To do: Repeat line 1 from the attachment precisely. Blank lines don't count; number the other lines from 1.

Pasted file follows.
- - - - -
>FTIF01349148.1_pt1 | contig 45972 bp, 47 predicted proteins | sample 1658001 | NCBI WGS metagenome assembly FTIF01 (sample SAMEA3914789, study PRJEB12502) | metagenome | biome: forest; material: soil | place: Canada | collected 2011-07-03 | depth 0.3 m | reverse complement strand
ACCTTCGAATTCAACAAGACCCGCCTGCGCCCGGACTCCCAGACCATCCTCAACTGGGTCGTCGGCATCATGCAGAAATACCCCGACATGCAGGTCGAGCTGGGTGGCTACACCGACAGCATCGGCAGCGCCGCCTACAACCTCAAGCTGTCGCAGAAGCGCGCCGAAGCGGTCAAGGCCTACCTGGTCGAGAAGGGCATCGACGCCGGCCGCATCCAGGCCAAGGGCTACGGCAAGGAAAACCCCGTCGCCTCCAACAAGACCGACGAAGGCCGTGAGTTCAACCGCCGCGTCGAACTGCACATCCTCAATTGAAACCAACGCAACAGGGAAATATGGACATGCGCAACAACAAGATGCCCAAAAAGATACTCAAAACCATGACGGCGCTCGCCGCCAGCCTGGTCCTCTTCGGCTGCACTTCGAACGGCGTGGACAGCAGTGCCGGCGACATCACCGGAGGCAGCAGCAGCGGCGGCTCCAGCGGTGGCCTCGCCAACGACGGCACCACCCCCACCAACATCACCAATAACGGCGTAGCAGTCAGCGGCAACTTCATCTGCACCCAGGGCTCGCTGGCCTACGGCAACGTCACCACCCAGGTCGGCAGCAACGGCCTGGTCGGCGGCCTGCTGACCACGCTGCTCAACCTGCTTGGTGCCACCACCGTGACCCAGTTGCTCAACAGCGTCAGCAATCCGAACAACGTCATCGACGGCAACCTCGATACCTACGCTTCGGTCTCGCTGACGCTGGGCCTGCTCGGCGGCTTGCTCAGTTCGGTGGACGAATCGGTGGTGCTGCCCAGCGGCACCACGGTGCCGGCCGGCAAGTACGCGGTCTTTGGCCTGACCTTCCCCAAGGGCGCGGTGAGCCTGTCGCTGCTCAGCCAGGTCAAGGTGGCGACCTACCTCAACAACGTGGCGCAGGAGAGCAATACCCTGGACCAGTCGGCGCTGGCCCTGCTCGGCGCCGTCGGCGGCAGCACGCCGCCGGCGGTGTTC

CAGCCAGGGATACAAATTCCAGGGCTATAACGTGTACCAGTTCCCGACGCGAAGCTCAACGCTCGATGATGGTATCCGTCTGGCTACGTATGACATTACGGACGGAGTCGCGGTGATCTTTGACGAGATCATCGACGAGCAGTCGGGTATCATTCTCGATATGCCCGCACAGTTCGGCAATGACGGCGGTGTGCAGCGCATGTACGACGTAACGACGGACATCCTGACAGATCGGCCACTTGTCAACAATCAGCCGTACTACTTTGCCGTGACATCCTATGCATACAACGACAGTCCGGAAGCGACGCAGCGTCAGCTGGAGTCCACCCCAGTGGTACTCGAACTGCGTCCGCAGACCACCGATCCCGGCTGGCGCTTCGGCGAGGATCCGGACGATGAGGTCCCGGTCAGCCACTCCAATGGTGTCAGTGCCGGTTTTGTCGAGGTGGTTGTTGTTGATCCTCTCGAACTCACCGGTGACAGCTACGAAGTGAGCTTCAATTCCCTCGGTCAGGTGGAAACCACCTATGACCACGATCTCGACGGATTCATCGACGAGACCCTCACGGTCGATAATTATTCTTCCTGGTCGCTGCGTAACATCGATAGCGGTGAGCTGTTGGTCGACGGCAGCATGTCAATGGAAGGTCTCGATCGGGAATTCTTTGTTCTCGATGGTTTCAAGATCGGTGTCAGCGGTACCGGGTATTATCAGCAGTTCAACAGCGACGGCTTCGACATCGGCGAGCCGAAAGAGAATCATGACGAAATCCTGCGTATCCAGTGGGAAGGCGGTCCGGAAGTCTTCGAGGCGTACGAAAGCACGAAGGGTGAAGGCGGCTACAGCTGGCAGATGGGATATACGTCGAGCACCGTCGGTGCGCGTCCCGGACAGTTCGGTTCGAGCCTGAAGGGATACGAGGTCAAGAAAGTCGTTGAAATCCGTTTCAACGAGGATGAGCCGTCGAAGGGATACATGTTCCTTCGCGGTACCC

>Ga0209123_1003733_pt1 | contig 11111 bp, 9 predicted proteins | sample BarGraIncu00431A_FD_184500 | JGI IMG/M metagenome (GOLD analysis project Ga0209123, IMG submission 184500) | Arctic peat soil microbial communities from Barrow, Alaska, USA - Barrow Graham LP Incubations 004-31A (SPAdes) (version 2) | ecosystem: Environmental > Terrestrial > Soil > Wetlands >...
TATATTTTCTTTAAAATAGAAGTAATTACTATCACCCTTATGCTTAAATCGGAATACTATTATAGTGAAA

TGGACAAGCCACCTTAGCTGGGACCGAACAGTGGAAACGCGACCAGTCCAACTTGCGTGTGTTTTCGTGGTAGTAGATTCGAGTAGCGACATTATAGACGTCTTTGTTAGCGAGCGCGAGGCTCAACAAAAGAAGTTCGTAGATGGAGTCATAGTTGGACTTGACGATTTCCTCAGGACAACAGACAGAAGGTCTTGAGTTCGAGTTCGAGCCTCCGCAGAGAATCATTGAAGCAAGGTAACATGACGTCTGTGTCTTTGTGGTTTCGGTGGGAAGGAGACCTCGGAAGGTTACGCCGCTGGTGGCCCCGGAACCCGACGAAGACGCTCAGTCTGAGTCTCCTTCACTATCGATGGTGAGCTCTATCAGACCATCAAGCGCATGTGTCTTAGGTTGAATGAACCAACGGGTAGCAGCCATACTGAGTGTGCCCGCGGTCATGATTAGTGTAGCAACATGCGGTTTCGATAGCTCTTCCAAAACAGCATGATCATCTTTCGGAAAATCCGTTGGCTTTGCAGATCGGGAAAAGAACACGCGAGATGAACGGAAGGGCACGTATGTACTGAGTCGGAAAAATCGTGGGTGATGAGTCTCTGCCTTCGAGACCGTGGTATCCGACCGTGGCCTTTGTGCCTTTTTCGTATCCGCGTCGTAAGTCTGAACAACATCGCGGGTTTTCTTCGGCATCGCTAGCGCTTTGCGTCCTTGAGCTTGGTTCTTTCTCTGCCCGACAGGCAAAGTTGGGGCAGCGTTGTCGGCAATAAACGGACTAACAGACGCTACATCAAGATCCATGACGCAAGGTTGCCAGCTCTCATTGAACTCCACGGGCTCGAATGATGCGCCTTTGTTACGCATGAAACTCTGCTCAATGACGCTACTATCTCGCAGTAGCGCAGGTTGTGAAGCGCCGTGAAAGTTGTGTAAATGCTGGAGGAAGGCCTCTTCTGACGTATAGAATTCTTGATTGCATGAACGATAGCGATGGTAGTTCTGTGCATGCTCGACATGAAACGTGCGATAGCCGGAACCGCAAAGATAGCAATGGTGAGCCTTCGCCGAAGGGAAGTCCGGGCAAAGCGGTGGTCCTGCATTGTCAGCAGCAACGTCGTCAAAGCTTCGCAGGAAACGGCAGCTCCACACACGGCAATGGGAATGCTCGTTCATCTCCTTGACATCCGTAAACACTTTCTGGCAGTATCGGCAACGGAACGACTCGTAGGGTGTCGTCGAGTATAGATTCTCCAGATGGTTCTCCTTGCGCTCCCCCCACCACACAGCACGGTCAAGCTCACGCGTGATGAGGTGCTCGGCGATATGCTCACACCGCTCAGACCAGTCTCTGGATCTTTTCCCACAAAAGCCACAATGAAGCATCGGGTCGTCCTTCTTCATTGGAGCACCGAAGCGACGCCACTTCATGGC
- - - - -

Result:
>FTIF01349148.1_pt1 | contig 45972 bp, 47 predicted proteins | sample 1658001 | NCBI WGS metagenome assembly FTIF01 (sample SAMEA3914789, study PRJEB12502) | metagenome | biome: forest; material: soil | place: Canada | collected 2011-07-03 | depth 0.3 m | reverse complement strand